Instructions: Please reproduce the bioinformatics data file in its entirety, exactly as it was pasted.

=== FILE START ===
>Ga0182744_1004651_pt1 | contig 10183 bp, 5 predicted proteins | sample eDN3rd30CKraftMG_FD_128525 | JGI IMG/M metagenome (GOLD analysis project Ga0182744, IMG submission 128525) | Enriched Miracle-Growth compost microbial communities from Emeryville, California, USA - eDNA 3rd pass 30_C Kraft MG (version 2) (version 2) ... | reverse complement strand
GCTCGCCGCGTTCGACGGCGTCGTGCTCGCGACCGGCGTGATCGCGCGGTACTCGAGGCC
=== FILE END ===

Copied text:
>Ga0182744_1004651_pt1 | contig 10183 bp, 5 predicted proteins | sample eDN3rd30CKraftMG_FD_128525 | JGI IMG/M metagenome (GOLD analysis project Ga0182744, IMG submission 128525) | Enriched Miracle-Growth compost microbial communities from Emeryville, California, USA - eDNA 3rd pass 30_C Kraft MG (version 2) (version 2) ... | reverse complement strand
GCTCGCCGCGTTCGACGGCGTCGTGCTCGCGACCGGCGTGATCGCGCGGTACTCGAGGCC